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Rock Me, Amadeus!

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Where an artist takes a Standard Snippet or other piece of classical music and incorporates it into their song. Could be small snippet of the piece or much longer. Might result in Crowning Music of Awesome when done properly.

Speculatively, the motivations for classical sampling are:

  • Importing a sense of gravitas and substance.
  • A way of highlighting the qualities of classical and pop music by contrasting them.
  • Advertisement:
  • Simply as a useful gimmick to make a song stand out.

A Sub-Trope of Sampling that normally gets around pesky legal issues by virtue of most classical music falling into the public domain. Named after the song by Falco, which, contrary to the title, does not use this trope.

Not to be confused with Rock Me, Asmodeus!. Nor with Wolfgang Amadeus Mozart, although his music is likely to show up. Genre Mashup occurs when multiple genres, not just melodies, are combined. See also Public Domain Soundtrack. Compare Classical Music Is Cool, and contrast Classical Music Is Boring.



  • Accept has several of these:
    • "Sodom & Gomorrah" has an excerpt from the "Sabre Dance" from "Gayane" by Aram Khachaturian.
    • "Metal Heart" has an excerpt of Tchaikovsky's "Marche Slave" in the intro and one of Ludwig van Beethoven's "Für Elise" in the guitar solo.
    • The standalone guitar solo from the live album Staying a Life has an excerpt of "In the Hall of the Mountain King" by Edvard Grieg.
    • The live version of "Balls to the Wall" from the same album has an introductory section based on the "fate" leitmotif from Carmen by Georges Bizet.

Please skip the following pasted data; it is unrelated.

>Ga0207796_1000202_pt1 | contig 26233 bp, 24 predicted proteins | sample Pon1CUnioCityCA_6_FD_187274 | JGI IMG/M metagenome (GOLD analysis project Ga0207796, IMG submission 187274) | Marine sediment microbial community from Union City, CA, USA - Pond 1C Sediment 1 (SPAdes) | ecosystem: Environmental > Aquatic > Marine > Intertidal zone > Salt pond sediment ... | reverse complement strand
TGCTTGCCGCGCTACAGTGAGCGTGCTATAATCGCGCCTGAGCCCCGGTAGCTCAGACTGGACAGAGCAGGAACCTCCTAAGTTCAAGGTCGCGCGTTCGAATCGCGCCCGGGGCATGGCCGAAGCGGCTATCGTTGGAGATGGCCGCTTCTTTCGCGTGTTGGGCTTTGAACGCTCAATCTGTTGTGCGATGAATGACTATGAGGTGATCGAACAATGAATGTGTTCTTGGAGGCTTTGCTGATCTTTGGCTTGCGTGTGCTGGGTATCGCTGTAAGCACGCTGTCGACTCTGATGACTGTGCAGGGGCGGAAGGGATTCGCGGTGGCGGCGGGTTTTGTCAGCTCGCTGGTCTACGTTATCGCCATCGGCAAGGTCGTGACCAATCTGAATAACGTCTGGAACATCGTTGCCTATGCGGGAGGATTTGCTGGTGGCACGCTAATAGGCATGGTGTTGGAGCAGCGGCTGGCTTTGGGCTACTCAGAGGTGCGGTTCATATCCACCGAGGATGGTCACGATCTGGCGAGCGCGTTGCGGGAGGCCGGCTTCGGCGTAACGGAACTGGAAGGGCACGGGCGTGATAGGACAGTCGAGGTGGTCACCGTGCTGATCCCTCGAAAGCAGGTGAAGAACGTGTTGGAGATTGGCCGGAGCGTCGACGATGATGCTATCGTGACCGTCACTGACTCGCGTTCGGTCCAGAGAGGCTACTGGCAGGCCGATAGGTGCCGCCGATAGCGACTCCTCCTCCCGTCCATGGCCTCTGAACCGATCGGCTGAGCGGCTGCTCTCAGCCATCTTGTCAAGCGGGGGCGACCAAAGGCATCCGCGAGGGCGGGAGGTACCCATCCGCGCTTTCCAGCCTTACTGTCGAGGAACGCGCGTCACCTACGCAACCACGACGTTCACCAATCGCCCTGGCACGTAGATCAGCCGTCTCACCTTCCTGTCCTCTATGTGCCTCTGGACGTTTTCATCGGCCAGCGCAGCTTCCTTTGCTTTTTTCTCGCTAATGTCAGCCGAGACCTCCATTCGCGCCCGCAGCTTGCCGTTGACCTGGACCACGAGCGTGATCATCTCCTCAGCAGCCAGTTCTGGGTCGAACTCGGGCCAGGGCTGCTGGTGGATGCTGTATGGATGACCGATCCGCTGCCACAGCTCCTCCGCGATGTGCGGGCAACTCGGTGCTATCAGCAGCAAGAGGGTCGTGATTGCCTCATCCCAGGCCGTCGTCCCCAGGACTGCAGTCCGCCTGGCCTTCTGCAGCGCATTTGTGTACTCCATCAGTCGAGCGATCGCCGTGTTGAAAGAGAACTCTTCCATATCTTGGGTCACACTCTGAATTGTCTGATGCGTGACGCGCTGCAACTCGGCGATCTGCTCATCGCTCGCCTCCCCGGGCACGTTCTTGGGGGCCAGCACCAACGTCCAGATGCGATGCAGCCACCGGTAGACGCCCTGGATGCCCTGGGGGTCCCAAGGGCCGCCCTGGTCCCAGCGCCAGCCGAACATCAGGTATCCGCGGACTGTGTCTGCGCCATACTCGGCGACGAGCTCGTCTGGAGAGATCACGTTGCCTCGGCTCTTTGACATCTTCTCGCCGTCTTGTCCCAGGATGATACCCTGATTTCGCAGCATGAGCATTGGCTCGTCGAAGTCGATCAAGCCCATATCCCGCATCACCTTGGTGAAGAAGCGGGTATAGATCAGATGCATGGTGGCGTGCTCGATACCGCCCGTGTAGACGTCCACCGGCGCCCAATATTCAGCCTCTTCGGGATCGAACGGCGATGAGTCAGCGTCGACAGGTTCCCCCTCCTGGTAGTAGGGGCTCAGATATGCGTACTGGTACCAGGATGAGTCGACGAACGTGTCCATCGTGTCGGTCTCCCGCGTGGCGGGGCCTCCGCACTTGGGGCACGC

• They also did an arrangement of the Trio section of Pomp and Circumstance March No. 1 by Edward Elgar (a.k.a. "Land of Hope and Glory"), titled simply "Pomp and Circumstance".
  • "In the Hall of the Mountain King" from Edvard Grieg's incidental music to Peer Gynt is a popular choice:
    • Used in Helloween's "Gorgar".
    • Also in Savatage's "Prelude to Madness" and the track that immediately follows, "In The Hall of the Mountain King".
    • Advertisement:
    • Worked into "Hall of the Mountain King" by Rainbow.
    • And "Hall of the Mountain King" by The Who.
    • M - Razzia 2 (This Club is Closed Forever)
    • Captain Jack - Dream a Dream
    • Zedd's Dovregubben is an electronic mix.
    • Listen carefully to the Blue Öyster Cult's "Burnin' for You" and Grieg is in there too, briefly.
    • Rick Wakeman uses the melody near the end of "Journey to the Centre of the Earth".
    • Egg's début album includes it in "Symphony No. 2".
    • Ska P's main riff for "Simpático Holgazán" is taken from it.
  • Beethoven's Ninth in Rainbow's "Difficult to Cure".
  • Strangely enough, "Rock Me Amadeus" by Falco contains no music by Mozart, although it has a snippet from Beethoven's 5th at the very end.
    • Falco's "Vienna Calling" begins with a few bars of The Blue Danube by Strauss.
  • Similarly, Gazebo's "I Like Chopin" contains no music by Chopin.
  • Christian Petzold's Minuet in G (often erroneously attribed to Johann Sebastian Bach) in the Toys' "A Lover's Concerto".
  • Muzio Clementi's Sonatina No. 5 in G Major in the Mindbenders' "A Groovy Kind of Love".